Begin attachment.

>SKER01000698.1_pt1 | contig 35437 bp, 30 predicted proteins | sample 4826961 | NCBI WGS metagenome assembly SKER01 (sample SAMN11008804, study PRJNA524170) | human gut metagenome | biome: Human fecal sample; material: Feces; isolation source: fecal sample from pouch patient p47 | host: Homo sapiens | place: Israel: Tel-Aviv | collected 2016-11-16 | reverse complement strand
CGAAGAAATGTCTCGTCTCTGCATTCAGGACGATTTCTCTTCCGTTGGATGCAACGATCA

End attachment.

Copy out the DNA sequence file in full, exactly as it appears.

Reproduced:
>SKER01000698.1_pt1 | contig 35437 bp, 30 predicted proteins | sample 4826961 | NCBI WGS metagenome assembly SKER01 (sample SAMN11008804, study PRJNA524170) | human gut metagenome | biome: Human fecal sample; material: Feces; isolation source: fecal sample from pouch patient p47 | host: Homo sapiens | place: Israel: Tel-Aviv | collected 2016-11-16 | reverse complement strand
CGAAGAAATGTCTCGTCTCTGCATTCAGGACGATTTCTCTTCCGTTGGATGCAACGATCA